The U.S. Army’s Net Zero Pilot Installation Initiative comprises 17 installations that are striving to reduce the overall consumption of resources to an effective rate of zero by 2020. There are six installations in each category of energy, waste and water; two integrated Net Zero energy-water-waste pilot installations; and one statewide Army National Guard energy pilot program. U.S. ARMY IMAGE


 

 

 

 

 

INSTITUTIONALIZING NET ZERO

The Army Net Zero Pilot Installation Initiative was conceived and implemented to advance successful management of each installation’s energy, water and waste. It was an important step toward institutionalizing the concept of Net Zero throughout the Army installation management community. Advancing Net Zero such that it becomes broadly accepted requires certain activi­ties. Innovation diffusion, organizational change management and sustainability implementation literature point to the key elements of success when promoting the acceptance of a new concept in order to achieve the desired changes in management and decision-making. The Army has exam­ined very closely: 1) supportive leadership and culture change; 2) dedicated teams; and 3) organizational alignment.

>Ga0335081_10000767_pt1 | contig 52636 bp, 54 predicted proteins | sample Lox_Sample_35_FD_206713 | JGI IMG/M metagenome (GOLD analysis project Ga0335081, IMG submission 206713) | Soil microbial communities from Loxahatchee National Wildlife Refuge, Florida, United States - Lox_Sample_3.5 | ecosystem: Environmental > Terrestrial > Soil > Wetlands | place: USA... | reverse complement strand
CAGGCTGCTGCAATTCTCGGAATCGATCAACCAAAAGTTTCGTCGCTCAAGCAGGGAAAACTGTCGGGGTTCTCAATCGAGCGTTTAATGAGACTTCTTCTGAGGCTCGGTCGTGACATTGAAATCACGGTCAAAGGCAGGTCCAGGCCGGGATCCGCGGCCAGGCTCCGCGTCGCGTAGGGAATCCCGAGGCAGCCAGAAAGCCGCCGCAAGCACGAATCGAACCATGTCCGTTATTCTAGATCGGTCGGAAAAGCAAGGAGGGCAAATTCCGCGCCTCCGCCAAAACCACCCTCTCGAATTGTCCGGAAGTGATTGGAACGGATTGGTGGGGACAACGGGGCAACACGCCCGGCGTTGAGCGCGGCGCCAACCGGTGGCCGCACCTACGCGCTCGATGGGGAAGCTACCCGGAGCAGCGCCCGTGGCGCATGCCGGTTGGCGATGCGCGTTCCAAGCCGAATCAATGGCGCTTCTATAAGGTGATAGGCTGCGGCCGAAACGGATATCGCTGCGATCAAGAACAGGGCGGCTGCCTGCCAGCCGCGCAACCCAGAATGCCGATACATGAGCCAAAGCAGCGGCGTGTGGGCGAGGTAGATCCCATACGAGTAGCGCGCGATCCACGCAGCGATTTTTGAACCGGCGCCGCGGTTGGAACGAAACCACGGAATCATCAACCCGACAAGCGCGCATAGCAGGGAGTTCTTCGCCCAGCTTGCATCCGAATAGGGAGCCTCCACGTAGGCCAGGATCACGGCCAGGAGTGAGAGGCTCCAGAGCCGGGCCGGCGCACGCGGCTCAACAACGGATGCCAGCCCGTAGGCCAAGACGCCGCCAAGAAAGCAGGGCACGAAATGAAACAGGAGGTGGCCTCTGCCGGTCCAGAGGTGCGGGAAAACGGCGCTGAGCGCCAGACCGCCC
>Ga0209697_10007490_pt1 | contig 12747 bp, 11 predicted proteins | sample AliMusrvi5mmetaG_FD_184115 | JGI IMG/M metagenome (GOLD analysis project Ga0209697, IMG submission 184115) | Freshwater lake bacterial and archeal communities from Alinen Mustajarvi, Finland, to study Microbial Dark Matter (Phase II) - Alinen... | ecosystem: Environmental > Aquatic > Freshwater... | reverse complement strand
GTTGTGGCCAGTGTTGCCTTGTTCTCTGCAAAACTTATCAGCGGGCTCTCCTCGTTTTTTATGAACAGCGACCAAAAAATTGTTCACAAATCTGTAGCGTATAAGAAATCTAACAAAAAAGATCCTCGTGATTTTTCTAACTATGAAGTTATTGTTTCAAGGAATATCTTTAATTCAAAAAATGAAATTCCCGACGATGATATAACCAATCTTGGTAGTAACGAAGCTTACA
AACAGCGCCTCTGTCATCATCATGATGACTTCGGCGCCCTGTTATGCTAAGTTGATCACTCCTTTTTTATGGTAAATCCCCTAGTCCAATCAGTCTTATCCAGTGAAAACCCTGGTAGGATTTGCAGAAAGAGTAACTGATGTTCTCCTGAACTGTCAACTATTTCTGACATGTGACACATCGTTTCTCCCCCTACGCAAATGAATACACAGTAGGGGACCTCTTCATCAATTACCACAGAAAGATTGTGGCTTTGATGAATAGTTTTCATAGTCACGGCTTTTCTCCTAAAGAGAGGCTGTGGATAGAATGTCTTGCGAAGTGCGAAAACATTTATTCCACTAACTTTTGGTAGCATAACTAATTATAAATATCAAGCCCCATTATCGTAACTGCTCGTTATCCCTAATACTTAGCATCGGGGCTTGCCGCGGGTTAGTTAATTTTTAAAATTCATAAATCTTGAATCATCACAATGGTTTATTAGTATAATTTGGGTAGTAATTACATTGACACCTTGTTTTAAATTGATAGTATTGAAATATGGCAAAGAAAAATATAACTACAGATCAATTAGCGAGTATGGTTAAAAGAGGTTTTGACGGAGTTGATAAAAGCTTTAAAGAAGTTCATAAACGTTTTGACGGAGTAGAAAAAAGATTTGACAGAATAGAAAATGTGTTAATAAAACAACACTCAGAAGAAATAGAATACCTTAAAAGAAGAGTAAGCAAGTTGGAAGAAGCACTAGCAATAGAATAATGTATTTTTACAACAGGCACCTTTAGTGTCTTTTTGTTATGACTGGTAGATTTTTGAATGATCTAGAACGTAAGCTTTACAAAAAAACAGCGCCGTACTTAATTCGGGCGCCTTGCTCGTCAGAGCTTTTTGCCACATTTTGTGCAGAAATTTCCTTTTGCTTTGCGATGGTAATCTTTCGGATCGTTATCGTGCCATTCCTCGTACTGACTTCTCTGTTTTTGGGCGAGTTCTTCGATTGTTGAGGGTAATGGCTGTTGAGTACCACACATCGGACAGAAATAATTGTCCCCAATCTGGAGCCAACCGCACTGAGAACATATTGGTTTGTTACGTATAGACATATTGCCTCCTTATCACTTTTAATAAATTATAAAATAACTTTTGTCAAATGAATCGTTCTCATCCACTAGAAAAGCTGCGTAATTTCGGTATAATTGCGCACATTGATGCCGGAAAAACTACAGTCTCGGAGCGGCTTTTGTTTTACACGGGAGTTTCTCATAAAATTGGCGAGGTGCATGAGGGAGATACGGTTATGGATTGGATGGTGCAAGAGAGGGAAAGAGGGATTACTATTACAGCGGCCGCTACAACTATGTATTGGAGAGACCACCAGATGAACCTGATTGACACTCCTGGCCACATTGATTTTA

Leadership buy-in and sustained support are critical elements associated with institu­tionalizing new concepts in organizations. An organization must have leaders that are knowledgeable about the concept and actively champion it into daily operations at all levels so a consistent message is communicated. Cultural change also may be necessary as part of institutionalizing a new operational paradigm. Leadership must develop, convey and demonstrate key messages that communicate the desired change in organizational values.

Teams within the larger organization, dedicated to the change effort, are a critical aspect of institutionalization. These teams often formally allocate both resources and time to achieve desired changes. They typically have performance metrics that correspond to the change effort that may not be aligned with the central mission of the organization. This helps to focus the dedicated team. Success can be readily tracked and subsequently communicated to continue to increase momentum and support. The dedicated team should make every effort to work across the organiza­tion to engage staff beyond their immediate team along with other reporting chains to ensure buy-in and cooperation.